The tools and scrolls are more attainable than they’ve ever been in history, but becoming proficient at reading and writing code still takes a great deal of patience and time. It is, after all, a skill.

(Becoming good is also difficult because programming languages and protocols and standards continue to evolve quickly. HTML5, Ruby on Rails, etc.)

Last week I was stuck on a coding challenge where I was supposed to write a web app that tells you the weather in your city. The sequence of events that the code needed to handle was something like this:

  1. Ask you for permission to get your location.
  2. Get your location through Chrome’s built-in geolocating feature (works only with Chrome users).
  3. Send a ‘get’ request to a weather server with your location.
  4. Receive location-specific weather data and display them on screen.

I worked on it everyday for close to two weeks, hitting obstacle after obstacle.

I know, I know, I’m new to the whole thing so that pace is normal! But here’s where I stop you. Though you’re probably right, the way that is said makes it sound too easy.

You see, I was stuck on a very specific problem. I could write out the sequence of events that needed to take place for the programme to work right from the moment I received the challenge – the structure wasn’t the problem. It was what code to use to implement that sequence that baffled me.

For example, while asynchronous processes made sense to me (multiple things happening at the same time to reduce a user’s waiting time on a webpage), actually trying to put them in a queue (so that code chunk B is able to execute using some data returned from code chunk A which operates asynchronously) wasn’t at all straightforward when you have to code (not write) it out. It wasn’t easy, until it become easy – when I finally figured it out.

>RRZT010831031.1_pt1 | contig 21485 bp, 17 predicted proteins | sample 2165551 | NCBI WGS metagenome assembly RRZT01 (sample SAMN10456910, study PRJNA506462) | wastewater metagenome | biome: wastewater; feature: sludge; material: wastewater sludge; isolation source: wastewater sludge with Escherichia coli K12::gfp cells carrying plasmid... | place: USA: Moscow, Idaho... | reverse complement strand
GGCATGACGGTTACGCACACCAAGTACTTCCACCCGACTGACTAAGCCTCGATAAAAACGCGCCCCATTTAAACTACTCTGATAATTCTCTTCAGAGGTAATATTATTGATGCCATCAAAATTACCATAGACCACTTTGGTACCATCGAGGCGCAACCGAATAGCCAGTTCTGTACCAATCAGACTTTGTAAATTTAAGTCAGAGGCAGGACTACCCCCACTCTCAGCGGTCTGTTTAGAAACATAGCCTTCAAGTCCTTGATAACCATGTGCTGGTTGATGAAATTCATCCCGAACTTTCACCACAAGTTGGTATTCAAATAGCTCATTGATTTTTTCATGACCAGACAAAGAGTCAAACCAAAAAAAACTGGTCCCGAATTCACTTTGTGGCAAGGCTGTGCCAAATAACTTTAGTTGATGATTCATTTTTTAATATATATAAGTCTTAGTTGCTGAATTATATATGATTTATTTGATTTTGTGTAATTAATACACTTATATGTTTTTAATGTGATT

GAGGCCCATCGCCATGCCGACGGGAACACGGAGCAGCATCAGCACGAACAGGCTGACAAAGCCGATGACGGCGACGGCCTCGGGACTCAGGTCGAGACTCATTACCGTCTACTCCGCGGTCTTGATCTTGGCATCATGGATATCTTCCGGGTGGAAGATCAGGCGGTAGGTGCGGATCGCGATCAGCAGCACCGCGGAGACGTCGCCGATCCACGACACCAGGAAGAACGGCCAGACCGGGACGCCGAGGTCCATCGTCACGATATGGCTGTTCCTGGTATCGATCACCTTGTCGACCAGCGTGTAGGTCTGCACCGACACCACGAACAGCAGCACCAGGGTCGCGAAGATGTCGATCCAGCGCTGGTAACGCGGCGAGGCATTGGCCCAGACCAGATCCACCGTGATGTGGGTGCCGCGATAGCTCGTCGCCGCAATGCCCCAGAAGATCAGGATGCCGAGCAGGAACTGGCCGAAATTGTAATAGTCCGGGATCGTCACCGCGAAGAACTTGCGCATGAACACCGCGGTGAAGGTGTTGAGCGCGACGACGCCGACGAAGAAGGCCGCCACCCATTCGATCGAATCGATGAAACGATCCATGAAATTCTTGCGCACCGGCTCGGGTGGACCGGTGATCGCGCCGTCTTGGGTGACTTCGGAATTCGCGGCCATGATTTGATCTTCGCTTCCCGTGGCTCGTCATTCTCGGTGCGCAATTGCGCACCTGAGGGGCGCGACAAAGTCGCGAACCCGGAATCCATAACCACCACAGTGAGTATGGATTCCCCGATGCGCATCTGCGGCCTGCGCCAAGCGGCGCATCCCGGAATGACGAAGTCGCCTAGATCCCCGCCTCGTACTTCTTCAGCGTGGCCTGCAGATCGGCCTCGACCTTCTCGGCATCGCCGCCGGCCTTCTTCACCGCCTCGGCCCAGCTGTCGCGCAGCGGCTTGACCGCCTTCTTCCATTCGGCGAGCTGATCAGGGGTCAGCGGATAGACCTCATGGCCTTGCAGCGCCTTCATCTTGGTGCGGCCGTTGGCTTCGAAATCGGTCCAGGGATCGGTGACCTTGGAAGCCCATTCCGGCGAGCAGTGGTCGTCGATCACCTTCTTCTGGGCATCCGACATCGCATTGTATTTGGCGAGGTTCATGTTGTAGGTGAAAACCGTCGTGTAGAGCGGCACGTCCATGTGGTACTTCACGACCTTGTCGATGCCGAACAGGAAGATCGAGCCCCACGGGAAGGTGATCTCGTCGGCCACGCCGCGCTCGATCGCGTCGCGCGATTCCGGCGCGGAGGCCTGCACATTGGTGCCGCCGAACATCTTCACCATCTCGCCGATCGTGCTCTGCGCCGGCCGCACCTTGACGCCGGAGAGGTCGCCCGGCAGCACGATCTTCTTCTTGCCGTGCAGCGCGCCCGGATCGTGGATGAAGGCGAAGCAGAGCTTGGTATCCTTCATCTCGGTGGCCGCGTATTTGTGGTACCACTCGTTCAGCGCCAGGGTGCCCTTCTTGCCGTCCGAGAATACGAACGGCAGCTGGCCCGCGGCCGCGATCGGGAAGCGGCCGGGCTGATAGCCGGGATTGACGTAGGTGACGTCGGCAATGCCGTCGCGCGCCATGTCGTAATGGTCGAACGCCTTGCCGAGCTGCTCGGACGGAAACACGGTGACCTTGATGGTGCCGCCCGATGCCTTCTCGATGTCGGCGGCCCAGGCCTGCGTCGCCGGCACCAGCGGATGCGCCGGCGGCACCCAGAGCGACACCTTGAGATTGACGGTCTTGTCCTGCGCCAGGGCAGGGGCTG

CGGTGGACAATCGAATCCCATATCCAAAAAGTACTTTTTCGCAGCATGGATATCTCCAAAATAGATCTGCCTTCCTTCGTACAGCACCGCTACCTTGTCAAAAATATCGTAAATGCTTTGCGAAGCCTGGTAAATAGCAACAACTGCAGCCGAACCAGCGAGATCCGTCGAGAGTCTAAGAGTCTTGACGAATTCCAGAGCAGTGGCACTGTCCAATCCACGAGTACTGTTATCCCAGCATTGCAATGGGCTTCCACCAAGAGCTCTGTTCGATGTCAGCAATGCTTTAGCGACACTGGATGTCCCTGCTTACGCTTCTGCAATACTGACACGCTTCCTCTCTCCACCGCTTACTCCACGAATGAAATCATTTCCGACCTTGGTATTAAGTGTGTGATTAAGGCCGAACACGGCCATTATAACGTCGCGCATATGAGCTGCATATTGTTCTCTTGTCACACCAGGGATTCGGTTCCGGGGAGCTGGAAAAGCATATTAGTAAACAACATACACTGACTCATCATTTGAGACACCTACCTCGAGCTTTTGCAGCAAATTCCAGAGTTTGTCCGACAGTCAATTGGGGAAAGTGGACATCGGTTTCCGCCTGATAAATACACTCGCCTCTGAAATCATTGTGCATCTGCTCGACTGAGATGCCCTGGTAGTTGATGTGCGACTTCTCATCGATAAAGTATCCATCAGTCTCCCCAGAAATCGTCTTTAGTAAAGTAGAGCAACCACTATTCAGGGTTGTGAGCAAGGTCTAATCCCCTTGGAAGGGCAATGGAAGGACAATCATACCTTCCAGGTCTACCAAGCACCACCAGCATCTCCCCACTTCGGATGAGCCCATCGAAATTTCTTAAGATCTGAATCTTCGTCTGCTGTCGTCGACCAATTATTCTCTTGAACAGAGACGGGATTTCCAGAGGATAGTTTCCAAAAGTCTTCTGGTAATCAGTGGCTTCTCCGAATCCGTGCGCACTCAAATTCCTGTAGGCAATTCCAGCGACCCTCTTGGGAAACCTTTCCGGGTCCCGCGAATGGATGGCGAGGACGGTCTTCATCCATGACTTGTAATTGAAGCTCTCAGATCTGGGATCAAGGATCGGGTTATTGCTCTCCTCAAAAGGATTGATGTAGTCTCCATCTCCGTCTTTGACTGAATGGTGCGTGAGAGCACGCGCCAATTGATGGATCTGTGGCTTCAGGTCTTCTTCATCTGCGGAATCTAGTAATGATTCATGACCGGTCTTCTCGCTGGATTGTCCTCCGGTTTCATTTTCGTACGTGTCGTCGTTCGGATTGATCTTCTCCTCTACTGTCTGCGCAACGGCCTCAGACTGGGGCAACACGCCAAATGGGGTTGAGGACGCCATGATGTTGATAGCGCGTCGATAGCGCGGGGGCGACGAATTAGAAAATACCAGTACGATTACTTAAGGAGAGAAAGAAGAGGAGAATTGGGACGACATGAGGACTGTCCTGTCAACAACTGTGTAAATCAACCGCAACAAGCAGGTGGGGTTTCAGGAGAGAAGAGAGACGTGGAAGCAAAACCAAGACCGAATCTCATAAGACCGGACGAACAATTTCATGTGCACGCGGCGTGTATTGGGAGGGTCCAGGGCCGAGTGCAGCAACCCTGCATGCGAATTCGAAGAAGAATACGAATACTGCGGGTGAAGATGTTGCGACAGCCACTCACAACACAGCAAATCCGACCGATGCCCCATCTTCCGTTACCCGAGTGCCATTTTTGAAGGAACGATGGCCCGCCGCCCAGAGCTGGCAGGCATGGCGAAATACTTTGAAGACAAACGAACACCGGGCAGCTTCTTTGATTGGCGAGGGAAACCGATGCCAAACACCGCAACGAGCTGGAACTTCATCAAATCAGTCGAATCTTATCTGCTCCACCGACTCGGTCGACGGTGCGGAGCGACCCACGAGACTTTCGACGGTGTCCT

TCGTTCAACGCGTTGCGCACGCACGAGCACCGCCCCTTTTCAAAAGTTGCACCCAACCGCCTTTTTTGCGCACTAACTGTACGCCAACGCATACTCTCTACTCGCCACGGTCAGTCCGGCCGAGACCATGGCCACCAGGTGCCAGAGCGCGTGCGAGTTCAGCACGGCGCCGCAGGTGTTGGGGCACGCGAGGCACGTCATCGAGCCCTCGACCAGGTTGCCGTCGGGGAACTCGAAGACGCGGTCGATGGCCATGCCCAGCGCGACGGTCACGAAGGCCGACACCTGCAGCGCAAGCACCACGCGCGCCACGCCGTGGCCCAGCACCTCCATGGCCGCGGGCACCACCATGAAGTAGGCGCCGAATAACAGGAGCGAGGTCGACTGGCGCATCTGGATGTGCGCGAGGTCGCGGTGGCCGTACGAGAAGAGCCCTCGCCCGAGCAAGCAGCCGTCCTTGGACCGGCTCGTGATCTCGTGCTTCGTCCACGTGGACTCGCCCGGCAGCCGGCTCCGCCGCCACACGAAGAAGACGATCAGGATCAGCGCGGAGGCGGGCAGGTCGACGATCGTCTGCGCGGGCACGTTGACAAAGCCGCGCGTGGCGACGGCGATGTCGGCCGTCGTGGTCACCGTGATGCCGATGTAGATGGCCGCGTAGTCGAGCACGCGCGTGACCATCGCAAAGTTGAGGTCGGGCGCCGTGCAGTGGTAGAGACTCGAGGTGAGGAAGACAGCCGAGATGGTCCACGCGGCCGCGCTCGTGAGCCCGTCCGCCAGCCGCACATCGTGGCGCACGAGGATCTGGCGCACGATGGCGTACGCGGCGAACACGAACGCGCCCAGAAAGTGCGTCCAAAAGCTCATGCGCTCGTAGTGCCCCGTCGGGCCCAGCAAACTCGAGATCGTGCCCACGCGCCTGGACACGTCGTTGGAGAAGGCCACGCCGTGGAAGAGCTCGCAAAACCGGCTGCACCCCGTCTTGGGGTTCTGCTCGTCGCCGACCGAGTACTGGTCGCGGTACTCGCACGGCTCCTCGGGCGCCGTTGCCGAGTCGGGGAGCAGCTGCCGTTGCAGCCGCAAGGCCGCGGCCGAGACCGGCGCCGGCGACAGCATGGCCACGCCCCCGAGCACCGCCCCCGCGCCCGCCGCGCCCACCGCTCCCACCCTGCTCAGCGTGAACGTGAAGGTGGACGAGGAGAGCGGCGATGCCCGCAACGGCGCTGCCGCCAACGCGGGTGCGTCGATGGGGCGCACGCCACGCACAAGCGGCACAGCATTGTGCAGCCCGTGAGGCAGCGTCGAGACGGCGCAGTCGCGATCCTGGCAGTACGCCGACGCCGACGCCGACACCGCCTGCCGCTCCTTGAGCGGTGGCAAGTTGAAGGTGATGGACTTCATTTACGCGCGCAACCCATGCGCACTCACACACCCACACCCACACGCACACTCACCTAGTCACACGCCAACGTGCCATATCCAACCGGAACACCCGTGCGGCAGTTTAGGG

Now it’s really quite straightforward to me. When an async operation has successfully completed, you can declare a callback function whose code will then be executed, and the way you do that is to…

Okay, I’m not quite ready for technical writing yet so I’ll skip the details.

Anyway, the process was gruelling. That’s my point. I tried many different methods to try to achieve the result I wanted over the two weeks and I was on the verge of giving up a few times. But whenever I came close to quitting, I just told myself to stop coding and go do something else.(That’s usually reading or watching Casey Neistat vlogs.) I’d have nothing to lose. Just put it all down and take a breather. I can come back if I felt like it later in the day. I’d close the Free Code Camp and Codepen tabs in my browser, along with the 10-20 tabs on HTML/CSS/JavaScript tutorials and references, and just move on to something else for a couple of hours.

Then I’d come back with a fresh-enough eye and mind to tackle the problem again. Eventually I solved it. You can imagine how happy I was when I finally understood a viable method to handle async processes in JavaScript. (Okay again, maybe not. Not until you try coding yourself.) I don’t think learning a new word or way of expressing myself in writing or speech in English can ever bring me that kind of euphoria that learning code does.

All’s going well so far. My mind’s still set on the long game of creating a company that’s good for society. Coding is the means to that end, and I’m focused on getting good at it right now. The rest should fall in place bit by bit, pun proudly intended.